Kimberley Road, Penylan
Photo © Jaggery (cc-by-sa/2.0)

Penylan house prices rise by £100,000 in two years

Penylan now has the third highest house prices in Cardiff

House prices in Penylan have shot up by £100,000 in just two years, an increase five times higher than in neighbouring Roath.

The dramatic price rise in the area was revealed in recent ONS figures showing how house prices have risen in different areas up to December 2021.

In December 2019, the median price for a home in Penylan was £275,000 and prices had been sat around the £280,000 level for the past five years. Prices began to increase in 2020 and, as of December 2021, the average price for a home in Penylan was £385,000.

Over the same period time in neighbouring Roath (officially referred to as Plasnewydd), house prices increased by just under £20,000, from £203,750 to £222,500. Although homes of all types fetch higher prices in Penylan than in Roath, the rise in the price of detached houses in Penylan has been most stark.

In densely terraced Roath, there are often not enough detached houses being sold for them to be recorded in the statistics. In Penylan, meanwhile, prices for detached houses have skyrocketed since December 2019 from just under £400,000 to £530,000.

Penylan now has the third highest house prices in Cardiff behind Lisvane and Cyncoed. Lisvane’s house prices have consistently been the highest in the city and the average property now sells for half a million. In Cyncoed, the average price for an apartment is now higher than that of an entire detached house in Splott.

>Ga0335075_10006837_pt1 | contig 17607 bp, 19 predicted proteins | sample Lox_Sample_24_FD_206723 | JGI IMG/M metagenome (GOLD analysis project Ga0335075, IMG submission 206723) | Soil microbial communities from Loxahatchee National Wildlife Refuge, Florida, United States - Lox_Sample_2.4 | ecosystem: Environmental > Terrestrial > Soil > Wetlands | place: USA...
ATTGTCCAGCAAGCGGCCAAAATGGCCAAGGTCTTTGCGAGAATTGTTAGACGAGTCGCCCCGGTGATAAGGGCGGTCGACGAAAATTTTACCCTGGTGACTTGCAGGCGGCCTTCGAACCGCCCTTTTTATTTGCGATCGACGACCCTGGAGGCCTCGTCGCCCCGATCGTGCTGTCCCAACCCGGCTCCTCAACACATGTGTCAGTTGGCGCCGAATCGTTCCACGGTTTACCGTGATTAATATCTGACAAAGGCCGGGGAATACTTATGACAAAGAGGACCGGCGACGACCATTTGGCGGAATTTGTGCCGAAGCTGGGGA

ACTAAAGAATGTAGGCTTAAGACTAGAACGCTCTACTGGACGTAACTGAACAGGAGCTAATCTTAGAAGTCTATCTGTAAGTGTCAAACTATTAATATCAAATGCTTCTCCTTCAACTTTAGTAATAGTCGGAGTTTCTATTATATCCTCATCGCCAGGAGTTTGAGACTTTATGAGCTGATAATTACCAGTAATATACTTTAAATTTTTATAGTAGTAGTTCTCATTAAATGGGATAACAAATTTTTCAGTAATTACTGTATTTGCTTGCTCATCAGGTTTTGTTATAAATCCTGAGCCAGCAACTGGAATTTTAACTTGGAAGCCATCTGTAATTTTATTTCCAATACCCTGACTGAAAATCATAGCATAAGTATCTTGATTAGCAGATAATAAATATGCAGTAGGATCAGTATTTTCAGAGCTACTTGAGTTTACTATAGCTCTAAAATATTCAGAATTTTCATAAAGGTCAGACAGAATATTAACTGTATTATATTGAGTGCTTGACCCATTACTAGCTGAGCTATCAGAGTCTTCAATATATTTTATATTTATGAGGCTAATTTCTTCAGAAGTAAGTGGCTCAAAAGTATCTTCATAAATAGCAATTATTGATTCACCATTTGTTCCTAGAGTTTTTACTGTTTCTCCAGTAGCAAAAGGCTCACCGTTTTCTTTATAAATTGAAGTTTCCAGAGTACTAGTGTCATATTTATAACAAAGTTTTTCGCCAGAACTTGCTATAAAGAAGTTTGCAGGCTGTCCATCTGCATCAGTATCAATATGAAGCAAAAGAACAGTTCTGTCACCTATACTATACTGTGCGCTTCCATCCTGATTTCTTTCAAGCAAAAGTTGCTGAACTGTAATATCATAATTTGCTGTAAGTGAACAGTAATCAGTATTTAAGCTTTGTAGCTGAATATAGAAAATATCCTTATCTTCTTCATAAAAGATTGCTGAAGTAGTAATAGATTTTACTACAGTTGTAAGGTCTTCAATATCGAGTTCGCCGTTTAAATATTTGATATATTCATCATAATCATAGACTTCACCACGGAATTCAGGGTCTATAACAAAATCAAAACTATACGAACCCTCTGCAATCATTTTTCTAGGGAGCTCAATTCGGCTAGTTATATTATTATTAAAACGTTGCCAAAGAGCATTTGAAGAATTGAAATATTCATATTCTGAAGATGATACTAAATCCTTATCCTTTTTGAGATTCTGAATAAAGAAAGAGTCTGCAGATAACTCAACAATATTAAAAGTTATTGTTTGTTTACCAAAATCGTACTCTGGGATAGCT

The increase in house prices, particularly for detached houses, has been part of a national trend which has continued into 2022 but one which may now be slowing down according to property website Rightmove’s latest House Price Index.

Tim Bannister, director of property science at Rightmove, said: “The exceptional pace of the market is easing a little, as demand gradually softens and price rises begin to slow, which is very much to be expected given the many record-breaking numbers over the past two years.

“When we look at the number of buyers contacting estate agents compared to 2019 or the pre-pandemic five-year average, demand is still very high compared to what was once considered normal. We’re hearing from agents that though they might have had slightly fewer enquirers for each property in recent months, they’re still seeing significant interest from multiple buyers and are achieving successful sales.

“Entering the second half of the year, we anticipate some further slowdown in the pace of price rises, particularly given the worsening affordability challenges that people are facing.”

Cardiff was the third most unaffordable city for housing in 2021 and wages in the city have failed to keep up with rising house prices.